The medieval Waischenfeld village comprises a dense network of indigenous masonry and post-and-beam timber gabled-roof buildings. The architects respected the style and scale of Waischenfeld by splitting the campus programmatic spaces into four gabled-roof buildings, instead of a tall monolithic structure. The two to three-story-tall asymmetric buildings are carefully oriented to optimize views. The building cluster is united at the center with a lobby topped by a flat roof constructed with timber truss work and triangular skylights. The scalable design also makes room for the addition of two future buildings in the south.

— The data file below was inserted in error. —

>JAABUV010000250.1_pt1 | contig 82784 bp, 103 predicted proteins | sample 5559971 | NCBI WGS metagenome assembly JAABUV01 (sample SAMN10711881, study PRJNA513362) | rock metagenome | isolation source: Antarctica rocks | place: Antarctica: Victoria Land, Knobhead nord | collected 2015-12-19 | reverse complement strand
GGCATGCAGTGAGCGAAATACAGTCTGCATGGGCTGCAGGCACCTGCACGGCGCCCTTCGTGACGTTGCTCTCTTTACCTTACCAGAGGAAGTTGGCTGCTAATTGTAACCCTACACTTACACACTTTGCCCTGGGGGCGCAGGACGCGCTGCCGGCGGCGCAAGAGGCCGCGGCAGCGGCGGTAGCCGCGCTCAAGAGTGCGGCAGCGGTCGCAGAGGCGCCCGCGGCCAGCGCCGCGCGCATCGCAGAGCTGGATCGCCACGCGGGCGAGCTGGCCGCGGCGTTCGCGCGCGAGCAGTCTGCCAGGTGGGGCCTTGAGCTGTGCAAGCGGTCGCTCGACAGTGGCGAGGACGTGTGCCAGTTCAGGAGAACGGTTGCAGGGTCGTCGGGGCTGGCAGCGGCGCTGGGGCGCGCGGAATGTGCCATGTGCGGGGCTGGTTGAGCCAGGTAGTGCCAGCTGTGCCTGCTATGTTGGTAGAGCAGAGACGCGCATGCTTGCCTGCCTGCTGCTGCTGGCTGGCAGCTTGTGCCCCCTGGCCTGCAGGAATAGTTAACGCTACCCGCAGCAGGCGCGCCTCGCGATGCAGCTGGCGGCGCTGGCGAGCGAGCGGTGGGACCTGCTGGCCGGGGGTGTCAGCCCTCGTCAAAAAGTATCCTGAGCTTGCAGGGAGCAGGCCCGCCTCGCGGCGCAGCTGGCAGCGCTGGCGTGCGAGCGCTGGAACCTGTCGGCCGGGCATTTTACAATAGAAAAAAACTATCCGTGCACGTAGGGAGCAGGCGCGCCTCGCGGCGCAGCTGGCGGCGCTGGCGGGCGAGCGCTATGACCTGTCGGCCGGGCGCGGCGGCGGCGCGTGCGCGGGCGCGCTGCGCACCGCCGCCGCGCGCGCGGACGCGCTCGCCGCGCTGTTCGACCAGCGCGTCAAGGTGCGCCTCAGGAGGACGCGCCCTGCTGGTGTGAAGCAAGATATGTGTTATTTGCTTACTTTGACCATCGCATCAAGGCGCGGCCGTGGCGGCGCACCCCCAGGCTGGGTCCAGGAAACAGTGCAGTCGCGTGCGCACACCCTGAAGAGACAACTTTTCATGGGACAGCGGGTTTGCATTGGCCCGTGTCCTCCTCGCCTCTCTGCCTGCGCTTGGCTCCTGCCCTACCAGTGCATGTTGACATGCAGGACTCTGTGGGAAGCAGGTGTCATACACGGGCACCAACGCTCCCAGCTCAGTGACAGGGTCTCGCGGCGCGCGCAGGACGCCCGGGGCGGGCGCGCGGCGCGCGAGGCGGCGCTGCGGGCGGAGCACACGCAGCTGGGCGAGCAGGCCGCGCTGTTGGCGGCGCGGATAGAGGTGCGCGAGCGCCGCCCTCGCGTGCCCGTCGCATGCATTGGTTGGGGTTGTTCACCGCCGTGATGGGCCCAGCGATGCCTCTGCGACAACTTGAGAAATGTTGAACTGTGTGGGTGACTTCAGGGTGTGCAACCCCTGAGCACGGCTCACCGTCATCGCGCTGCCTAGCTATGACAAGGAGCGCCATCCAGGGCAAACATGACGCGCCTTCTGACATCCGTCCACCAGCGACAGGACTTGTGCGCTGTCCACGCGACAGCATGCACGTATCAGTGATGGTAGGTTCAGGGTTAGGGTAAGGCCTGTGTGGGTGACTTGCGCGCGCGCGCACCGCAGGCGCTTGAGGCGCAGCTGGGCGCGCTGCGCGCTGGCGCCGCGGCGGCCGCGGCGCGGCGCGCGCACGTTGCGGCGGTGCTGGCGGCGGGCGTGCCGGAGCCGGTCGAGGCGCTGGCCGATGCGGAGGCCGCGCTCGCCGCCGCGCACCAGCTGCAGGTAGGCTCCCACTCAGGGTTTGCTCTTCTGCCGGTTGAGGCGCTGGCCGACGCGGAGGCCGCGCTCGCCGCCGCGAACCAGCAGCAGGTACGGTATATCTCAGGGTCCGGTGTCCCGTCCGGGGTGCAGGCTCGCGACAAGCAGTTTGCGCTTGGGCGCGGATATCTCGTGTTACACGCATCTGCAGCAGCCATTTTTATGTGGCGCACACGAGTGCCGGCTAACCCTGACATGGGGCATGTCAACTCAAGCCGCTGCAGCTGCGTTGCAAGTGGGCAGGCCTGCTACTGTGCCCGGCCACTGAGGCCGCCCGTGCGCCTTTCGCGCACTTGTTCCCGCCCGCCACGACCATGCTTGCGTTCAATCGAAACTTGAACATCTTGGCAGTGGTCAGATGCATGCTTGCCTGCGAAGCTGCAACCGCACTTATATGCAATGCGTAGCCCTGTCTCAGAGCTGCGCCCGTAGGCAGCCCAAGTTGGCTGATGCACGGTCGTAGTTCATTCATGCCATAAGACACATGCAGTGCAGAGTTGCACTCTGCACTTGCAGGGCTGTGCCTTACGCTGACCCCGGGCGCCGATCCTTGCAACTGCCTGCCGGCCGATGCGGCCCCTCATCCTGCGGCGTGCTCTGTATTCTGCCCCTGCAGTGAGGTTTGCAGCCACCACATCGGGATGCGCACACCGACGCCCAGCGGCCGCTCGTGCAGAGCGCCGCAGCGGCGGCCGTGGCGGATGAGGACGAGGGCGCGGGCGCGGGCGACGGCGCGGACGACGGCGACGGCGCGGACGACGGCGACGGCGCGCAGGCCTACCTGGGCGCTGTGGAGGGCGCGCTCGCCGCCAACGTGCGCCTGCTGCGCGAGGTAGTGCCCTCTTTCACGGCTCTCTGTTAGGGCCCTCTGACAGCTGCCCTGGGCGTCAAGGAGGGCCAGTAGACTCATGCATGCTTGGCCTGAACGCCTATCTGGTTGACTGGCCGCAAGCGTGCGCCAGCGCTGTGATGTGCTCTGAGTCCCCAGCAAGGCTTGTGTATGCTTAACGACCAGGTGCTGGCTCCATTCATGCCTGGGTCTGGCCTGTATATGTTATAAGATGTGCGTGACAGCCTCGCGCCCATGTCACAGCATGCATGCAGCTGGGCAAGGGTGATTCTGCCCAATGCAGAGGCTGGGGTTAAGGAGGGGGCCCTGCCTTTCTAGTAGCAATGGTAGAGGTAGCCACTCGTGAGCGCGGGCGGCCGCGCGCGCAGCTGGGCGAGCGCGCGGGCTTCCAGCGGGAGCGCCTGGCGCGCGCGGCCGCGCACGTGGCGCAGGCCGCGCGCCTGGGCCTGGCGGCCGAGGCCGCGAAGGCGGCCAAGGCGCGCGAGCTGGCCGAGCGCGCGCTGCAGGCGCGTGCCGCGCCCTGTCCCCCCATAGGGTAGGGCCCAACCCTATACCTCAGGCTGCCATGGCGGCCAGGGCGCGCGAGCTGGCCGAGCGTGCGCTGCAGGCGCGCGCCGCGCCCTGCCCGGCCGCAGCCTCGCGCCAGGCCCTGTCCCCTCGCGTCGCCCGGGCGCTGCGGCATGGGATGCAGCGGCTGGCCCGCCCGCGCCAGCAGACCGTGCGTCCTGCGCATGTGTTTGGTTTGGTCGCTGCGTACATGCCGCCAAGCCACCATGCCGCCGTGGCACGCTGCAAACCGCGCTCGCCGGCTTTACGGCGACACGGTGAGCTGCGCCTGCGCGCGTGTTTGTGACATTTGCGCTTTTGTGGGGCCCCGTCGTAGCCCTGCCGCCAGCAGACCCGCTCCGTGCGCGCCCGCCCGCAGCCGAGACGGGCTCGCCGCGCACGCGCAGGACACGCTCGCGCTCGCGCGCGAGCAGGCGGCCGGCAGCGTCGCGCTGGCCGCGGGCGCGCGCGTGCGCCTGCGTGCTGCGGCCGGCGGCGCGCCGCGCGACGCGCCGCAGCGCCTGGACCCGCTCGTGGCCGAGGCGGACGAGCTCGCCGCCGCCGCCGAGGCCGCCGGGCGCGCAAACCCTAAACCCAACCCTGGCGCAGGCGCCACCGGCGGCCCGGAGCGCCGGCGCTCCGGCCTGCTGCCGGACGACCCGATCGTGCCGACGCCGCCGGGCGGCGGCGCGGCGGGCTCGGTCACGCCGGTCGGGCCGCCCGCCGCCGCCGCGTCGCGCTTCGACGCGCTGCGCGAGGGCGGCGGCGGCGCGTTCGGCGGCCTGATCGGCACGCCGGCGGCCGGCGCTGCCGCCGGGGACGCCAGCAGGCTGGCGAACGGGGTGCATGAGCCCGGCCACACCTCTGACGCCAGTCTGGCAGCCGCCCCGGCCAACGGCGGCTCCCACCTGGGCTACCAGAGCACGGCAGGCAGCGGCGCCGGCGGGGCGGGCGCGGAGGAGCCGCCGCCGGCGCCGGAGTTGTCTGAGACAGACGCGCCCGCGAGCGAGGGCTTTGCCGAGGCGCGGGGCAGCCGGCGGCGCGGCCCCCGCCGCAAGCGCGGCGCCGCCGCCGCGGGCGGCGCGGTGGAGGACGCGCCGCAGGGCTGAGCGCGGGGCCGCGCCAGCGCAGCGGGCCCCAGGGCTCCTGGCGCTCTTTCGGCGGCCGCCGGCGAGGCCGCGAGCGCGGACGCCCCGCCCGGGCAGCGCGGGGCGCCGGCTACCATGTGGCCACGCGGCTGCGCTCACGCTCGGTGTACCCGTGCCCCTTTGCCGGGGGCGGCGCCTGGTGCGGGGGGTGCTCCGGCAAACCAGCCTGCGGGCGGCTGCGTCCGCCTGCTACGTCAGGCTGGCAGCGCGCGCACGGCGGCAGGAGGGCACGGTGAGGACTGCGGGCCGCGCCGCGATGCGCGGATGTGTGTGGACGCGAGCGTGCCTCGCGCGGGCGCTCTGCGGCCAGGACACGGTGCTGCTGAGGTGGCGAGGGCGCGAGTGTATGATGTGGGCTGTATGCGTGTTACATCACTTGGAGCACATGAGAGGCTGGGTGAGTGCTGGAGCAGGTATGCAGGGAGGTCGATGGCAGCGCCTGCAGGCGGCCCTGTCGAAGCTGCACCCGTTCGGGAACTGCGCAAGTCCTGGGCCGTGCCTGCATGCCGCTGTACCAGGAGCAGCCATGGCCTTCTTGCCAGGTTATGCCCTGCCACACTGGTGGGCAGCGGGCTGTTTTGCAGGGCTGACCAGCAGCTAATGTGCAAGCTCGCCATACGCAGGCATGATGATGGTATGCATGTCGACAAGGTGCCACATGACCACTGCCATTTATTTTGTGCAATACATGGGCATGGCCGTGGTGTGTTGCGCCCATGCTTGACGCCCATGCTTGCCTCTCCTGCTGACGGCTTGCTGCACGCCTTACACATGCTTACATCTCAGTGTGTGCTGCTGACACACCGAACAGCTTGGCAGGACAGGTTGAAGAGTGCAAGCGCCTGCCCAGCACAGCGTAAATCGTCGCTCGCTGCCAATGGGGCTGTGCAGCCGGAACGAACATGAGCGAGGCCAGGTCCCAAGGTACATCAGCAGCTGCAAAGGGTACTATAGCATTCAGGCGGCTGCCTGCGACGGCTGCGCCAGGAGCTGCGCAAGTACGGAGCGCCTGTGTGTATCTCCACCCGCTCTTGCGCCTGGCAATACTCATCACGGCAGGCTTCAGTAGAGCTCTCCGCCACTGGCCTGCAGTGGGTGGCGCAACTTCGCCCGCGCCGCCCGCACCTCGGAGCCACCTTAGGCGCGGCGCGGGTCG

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Set atop a concrete base, the buildings are clad in larch and topped with standing-seam copper; the larch and copper will develop a patina over time. Large square operable windows framed in white and of varying sizes punctuate the building facade to recall the village’s historic window styles. The campus includes a variety of facilities from learning and research to leisure and rest areas. The active spaces, including the laboratories, offices, and conference rooms, are housed on the lower levels, whereas the guest rooms are located on the upper levels.
+ Barkow Leibinger